Sound of Silence: Dachau

Dachau, the name is probably a little out of context in the 21st century. Those of us who are not historically inclined may find it a little difficult to recall what this little town in Germany is famous, rather infamous for. But, in the 20th century Dachau was synonymous with terror, being one of the first and biggest concentration camps under Nazi rule during the 2nd world war.


Concentration camps or protective custodies as they were called were nothing but euphemisms for torture, persecution and death. Dachau however, was not officially an extermination camp like Aushwitz though there is a gas chamber and a conveniently built crematorium next to it. The prisoners’ reports too confirm that the gas chamber was indeed used, if not for mass murders but individuals and small groups.

But, this does not make Dachau’s history any less harrowing. The camp was one of the most gruesome torture centers the world has ever known. Operational from 1933 to 1945, it housed Jews, prisoners of wars, political adversaries, homosexuals, gypsies and anyone who was not a part of the Nazi ideology. Forced labour, para medical experiments, depraved tortures and murders, Dachau has seen it all.

Today Dachau is a memorial site, serving as a reminder to the world of the cruelty that man is capable of inflicting on his own kind under the garb of some lopsided ideology.
The site is open to the public; the visiting hours are from 9am to 5 pm seven days a week. The entry is free, but you can rent audio guides that will give you detailed information about the place and the various landmarks inside it. You can take a train (S-Bahn) from Munich Central Station to Dachau. From there you can board the bus 726 to the camp.
I was not entirely certain if I wanted to visit Dachau in the first place, but my morbid curiosity got better of me and I decided in favour of this historically infamous place.
It is only a few minutes journey from Liam station and another few minutes on the bus to the concentration camp. The whole thing took under half an hour.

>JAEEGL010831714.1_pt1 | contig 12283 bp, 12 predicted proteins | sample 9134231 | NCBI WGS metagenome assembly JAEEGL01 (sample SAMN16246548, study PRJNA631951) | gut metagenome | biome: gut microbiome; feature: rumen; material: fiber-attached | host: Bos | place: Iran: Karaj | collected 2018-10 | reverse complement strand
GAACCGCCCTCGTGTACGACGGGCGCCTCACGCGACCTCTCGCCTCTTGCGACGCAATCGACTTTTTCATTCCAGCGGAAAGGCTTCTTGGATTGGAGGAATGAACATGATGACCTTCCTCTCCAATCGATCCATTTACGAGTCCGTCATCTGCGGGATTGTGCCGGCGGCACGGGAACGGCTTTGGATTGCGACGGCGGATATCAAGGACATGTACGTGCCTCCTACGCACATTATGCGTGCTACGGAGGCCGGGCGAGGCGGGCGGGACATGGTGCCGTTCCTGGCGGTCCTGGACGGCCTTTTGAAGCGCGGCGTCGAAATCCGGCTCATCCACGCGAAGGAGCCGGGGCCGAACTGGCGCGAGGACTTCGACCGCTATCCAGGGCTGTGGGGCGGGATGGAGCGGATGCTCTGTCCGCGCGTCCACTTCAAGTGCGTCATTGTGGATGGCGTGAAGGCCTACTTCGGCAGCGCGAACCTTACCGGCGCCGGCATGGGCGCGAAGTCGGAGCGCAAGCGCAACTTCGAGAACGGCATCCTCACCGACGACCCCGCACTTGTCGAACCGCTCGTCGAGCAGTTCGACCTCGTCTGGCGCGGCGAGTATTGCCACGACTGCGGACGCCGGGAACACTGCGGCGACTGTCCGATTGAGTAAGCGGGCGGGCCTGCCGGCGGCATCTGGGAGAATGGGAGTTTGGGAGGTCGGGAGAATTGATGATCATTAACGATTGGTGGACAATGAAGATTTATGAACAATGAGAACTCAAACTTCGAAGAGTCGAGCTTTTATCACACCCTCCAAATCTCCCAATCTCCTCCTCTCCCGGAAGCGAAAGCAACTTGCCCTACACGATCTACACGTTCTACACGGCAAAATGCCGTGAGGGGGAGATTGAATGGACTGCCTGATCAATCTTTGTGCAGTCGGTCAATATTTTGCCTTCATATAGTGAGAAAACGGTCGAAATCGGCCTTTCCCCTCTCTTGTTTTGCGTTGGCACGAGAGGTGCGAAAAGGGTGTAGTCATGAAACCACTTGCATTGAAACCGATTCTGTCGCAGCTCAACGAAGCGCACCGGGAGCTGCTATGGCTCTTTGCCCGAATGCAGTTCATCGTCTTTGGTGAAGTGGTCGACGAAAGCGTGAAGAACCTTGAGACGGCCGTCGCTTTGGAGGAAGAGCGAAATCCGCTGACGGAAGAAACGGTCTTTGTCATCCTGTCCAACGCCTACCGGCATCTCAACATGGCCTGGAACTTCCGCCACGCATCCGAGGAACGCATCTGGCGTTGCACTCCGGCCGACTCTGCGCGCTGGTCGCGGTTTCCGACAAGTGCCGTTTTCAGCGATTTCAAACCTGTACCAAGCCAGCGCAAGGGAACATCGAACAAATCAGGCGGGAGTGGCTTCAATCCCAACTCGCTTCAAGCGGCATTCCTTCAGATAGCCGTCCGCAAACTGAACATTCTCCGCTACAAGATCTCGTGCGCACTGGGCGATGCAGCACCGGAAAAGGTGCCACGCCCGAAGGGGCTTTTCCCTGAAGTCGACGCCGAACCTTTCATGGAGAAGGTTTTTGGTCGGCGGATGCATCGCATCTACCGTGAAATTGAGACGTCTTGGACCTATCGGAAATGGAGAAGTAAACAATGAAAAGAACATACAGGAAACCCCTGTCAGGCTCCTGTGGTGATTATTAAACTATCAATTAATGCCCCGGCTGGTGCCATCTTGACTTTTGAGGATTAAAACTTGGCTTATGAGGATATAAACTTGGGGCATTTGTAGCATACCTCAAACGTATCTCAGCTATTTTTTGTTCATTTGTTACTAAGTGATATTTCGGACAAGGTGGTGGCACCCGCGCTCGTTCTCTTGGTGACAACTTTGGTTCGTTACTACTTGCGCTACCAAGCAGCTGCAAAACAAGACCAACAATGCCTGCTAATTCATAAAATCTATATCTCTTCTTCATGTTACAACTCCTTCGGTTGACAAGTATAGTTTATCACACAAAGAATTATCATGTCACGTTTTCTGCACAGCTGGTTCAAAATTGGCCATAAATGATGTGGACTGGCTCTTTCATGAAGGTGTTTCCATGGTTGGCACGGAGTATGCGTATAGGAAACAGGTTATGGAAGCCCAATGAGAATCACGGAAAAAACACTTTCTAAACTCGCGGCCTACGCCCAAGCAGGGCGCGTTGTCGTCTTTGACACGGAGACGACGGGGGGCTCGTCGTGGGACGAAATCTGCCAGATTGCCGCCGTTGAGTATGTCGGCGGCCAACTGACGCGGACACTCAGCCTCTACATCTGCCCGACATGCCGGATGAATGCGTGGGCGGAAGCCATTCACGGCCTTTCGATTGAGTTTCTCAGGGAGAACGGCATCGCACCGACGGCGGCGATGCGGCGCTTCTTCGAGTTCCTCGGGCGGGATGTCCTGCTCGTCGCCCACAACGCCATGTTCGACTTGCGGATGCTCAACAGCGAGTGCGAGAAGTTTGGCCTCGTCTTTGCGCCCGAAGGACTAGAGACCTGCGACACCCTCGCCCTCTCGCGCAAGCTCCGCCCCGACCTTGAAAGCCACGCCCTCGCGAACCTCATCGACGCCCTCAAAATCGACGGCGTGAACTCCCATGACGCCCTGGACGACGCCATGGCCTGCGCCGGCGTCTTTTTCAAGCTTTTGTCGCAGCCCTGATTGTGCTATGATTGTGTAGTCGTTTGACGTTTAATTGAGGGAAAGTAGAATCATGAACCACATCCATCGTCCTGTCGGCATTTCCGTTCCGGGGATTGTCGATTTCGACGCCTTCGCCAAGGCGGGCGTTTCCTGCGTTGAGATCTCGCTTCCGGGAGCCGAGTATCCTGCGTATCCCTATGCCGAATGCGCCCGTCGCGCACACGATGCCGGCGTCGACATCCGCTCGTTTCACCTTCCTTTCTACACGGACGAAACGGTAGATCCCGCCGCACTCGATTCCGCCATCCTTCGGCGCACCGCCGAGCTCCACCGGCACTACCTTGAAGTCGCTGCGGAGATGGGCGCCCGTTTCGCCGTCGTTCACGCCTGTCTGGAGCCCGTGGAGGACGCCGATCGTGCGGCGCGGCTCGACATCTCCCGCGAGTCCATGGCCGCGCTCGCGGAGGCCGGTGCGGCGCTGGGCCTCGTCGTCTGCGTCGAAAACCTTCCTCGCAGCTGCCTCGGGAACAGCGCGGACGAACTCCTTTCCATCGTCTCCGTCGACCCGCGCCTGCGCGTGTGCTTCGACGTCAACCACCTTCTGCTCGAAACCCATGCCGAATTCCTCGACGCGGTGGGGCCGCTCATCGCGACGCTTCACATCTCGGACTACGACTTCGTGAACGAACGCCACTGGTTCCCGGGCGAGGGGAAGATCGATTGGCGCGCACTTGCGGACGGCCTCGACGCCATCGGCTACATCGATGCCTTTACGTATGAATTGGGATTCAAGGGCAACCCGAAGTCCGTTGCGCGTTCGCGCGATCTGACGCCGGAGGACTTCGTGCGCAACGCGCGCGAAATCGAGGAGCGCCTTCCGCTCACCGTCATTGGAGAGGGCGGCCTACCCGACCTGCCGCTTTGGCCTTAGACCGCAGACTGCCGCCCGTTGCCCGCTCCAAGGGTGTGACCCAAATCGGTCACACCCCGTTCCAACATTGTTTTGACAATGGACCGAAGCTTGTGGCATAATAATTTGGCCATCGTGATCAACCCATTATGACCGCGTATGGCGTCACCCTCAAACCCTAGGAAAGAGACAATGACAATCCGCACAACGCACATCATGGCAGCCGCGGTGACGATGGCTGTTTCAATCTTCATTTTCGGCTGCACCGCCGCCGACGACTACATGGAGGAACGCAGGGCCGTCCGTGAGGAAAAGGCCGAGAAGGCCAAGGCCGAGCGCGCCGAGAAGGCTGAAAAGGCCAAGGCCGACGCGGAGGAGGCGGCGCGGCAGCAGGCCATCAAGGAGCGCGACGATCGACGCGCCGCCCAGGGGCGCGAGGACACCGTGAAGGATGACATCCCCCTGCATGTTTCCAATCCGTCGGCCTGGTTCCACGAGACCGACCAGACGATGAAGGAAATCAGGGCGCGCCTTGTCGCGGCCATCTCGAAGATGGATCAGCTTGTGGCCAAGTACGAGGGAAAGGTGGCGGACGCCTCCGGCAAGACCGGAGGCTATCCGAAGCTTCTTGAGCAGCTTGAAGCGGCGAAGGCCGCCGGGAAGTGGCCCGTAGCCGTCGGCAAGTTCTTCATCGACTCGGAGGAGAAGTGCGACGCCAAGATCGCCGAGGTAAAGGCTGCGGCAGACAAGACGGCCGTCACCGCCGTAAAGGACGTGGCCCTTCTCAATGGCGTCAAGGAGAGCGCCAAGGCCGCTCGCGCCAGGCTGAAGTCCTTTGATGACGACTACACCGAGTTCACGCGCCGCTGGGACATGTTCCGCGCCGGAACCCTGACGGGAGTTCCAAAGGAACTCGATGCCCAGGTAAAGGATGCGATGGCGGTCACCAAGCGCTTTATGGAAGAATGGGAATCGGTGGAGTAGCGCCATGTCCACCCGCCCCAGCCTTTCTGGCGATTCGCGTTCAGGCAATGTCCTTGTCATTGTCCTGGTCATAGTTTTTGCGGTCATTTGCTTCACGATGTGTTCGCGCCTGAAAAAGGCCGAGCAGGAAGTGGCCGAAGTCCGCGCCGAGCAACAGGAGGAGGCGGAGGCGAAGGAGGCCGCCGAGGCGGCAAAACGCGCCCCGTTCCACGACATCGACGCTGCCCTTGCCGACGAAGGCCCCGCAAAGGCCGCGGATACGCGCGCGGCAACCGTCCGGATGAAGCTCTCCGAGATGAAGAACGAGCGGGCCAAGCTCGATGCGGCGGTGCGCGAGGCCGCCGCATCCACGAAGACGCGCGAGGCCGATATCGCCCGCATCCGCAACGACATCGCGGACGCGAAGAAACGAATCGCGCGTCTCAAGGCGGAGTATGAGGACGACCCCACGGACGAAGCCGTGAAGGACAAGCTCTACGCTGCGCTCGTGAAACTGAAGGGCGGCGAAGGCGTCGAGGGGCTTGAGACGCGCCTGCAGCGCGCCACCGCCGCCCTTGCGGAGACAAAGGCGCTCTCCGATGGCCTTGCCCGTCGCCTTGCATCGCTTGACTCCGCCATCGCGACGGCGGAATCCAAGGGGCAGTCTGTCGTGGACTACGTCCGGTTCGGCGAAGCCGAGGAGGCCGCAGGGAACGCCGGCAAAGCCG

There is a reception area with an adjoining restaurant just outside the main camp. Audio guides are available on rent for around two Euros. There are different languages you can choose your audio guide in. We chose the English version. They look similar to cordless phones with numbers and start & stop buttons. We were also given a map to the area, each landmark inside was marked with a number. The instructions were to enter the numbers in the guide and play. The audio guide will give detailed information regarding the corresponding landmark.
I was not sure what I expected to see at the main site, but my first impression of it was of emptiness. Dachau was big; build to house 6000 prisoners, with 30000 inmates living there by the end of the Second World War.

Today, it is just a big empty space with beautifully pruned tree lines, a museum, a Jewish temple & church that was built later on. The barracks are demolished, the sites clearly demarcated. Only two of the barracks remain in their original state serving as a reminder the world of the horrendous living conditions of the inmates.

Dachau is beautiful in its own way. The deep silence that today has replaced the screams of thousands of innocent people is bound to affect you, making you thankful of the beautiful life that you have.



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